Dunst would eliminate three of the seven opponents on his way to capturing the chip lead to take on Rivkin for the championship. Up by about three million chips at the start of heads up action, it would take more than three hours of play before Dunst would be able to put away Rivkin. On the final hand, Dunst put the pressure on by moving all-in pre-flop and Rivkin called. Rivkin actually held the edge pre-flop with his K-10 against Dunst’s Q-8, but the Q-8-7 flop completely flipped the script. A nine on the turn brought some outs for Rivkin to the straight, but a ten on the river wasn’t enough for Rivkin to overcome Dunst’s power game at the final table.

1. Tony Dunst, $ 339,254
2. Jason Rivkin, $ 209,596
3. Josh Field, $ 153,015
4. Francisco Araujo, $ 112,724
5. Matas Cimbolas, $ 83,804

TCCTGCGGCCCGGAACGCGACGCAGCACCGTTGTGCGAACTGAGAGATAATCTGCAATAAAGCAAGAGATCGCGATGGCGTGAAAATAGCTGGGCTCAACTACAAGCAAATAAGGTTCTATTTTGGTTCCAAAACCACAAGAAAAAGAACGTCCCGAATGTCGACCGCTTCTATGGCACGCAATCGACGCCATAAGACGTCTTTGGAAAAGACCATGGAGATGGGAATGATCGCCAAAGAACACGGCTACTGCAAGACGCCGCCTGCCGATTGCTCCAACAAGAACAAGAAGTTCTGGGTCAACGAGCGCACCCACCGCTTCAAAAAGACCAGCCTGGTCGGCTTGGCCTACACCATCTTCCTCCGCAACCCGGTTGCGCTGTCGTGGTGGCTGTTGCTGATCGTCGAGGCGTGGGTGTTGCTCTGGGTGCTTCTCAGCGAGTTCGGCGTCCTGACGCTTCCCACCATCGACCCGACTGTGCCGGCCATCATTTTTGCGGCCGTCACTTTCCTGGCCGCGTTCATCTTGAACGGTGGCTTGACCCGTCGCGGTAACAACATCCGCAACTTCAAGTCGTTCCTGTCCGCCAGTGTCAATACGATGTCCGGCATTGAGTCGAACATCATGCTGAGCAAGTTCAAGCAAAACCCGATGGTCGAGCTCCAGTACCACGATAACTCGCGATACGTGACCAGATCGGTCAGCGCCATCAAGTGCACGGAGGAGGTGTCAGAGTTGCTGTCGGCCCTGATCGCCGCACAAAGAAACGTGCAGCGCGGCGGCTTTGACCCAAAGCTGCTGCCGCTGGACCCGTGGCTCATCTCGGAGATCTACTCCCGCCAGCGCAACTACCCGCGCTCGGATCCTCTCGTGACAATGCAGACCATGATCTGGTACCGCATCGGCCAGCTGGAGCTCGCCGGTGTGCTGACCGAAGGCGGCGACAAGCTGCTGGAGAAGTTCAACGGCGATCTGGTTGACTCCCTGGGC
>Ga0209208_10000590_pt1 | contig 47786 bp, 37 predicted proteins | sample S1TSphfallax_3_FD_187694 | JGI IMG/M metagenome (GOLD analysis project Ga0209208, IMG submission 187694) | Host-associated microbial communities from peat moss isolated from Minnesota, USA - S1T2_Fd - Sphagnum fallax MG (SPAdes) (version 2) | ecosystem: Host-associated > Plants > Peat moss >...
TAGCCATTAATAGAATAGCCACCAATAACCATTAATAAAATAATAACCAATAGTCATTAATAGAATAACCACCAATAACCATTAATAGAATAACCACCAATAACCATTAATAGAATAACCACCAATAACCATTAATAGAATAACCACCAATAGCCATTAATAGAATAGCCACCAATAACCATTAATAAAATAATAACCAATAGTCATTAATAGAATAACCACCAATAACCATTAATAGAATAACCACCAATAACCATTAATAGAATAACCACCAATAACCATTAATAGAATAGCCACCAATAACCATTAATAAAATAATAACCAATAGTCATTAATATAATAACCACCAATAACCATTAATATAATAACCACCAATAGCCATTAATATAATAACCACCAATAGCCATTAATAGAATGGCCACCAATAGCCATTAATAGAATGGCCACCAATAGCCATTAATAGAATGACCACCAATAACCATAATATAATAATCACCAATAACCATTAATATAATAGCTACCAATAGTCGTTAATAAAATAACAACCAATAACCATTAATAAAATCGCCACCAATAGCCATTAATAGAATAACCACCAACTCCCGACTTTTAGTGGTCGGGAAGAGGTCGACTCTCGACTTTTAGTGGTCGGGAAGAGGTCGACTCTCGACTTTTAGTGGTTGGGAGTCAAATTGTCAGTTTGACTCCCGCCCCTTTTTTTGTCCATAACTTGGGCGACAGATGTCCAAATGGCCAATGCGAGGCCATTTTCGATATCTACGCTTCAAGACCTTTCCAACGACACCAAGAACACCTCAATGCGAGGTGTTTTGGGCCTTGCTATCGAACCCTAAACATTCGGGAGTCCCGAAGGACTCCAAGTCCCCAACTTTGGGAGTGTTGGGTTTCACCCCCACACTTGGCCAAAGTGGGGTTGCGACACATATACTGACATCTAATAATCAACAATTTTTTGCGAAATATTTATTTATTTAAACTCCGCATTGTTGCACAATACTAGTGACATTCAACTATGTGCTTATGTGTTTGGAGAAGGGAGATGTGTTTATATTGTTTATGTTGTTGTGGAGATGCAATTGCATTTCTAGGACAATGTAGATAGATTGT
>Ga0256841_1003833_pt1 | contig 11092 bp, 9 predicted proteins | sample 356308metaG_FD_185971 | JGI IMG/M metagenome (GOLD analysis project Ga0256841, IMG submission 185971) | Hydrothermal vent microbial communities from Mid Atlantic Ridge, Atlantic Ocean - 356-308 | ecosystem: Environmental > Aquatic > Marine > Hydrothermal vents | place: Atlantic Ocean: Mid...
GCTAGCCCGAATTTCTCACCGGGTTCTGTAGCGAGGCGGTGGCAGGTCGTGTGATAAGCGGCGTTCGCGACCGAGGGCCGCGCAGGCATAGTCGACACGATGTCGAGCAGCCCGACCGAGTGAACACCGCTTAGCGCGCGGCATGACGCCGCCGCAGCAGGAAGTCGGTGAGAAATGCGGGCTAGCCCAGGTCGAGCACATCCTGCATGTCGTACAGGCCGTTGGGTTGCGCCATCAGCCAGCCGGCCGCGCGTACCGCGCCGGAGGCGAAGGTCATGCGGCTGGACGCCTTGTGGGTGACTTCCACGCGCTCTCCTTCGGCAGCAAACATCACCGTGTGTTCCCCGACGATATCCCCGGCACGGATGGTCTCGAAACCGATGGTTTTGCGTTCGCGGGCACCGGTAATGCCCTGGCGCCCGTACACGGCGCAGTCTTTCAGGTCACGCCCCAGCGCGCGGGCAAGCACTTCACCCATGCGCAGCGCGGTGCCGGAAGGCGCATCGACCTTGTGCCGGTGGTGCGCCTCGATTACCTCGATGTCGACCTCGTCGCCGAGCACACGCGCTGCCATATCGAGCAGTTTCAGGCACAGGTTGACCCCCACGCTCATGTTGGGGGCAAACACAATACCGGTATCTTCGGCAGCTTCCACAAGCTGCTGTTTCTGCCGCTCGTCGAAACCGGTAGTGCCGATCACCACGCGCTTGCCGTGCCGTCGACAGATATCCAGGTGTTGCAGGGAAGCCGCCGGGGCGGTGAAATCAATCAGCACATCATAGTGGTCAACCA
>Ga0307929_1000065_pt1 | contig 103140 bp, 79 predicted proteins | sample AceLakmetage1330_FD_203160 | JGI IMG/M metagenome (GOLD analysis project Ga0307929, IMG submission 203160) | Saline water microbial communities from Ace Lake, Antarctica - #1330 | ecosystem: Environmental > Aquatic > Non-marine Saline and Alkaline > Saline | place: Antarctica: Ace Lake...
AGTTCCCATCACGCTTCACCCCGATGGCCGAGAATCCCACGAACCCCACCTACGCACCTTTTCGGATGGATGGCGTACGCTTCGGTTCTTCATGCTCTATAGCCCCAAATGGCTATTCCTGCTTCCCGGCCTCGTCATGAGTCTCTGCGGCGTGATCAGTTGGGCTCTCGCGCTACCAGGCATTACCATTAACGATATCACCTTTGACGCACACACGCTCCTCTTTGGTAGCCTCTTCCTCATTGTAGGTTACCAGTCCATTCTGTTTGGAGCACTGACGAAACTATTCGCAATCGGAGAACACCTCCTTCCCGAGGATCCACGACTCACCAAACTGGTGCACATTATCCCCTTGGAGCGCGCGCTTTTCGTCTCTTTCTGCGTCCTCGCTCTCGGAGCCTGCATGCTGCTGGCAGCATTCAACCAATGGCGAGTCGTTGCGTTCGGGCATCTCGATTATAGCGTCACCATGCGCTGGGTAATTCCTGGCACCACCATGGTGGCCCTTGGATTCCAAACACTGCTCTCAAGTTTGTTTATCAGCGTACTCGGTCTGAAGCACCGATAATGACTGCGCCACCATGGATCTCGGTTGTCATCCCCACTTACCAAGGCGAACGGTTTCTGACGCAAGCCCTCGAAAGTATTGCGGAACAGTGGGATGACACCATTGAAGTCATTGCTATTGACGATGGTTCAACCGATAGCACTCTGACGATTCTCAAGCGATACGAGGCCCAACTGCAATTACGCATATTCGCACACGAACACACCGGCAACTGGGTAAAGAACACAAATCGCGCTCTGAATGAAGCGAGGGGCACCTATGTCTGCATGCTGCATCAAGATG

6. Sergio Cabrera, $ 62,880
7. Levon Torosyan, $ 47,622
8. Raffaele Castro, $ 36,406
9. David Sciacqua, $ 28,097

With the win, Dunst has now accomplished two of the three steps to poker’s Triple Crown. The WSOP bracelet, along with Dunst’s victory at the WPT Caribbean in St. Maarten in 2013, leaves Dunst a European Poker Tour Main Event victory away from achieving a goal that only five men (Gavin Griffin, Roland de Wolfe, Jake Cody, Bertrand Grospellier and Davidi Kitai) have been able to achieve. As his duties with the WPT take up a good deal of his time, Dunst will have to see if he can squeeze in some EPT events to be able to reach that goal.

Event #64 – $ 3000 Pot Limit Omaha Hi/Lo

Overcoming what was a tough gauntlet of Omaha players, pro Kyle Bowker came out on top of Event #64 early Sunday morning, his first-ever WSOP bracelet win.

Scott Clements led the final 21 players to the tables on Saturday with the goal of the championship in everyone’s eyes. Several strong contenders such as Blair Rodman, Ben Yu, Jon Turner, Ari Engel, Rex Clinkscales and Marco Johnson were eliminated in the run-up to the final table and, once Clements took down Anil Gurnaney in tenth place, the official table was set with Richard Ashby holding the edge over Noah Bronstein and Clements. Bowker, for his part, was in the middle of the pack as the final drive to the champion began.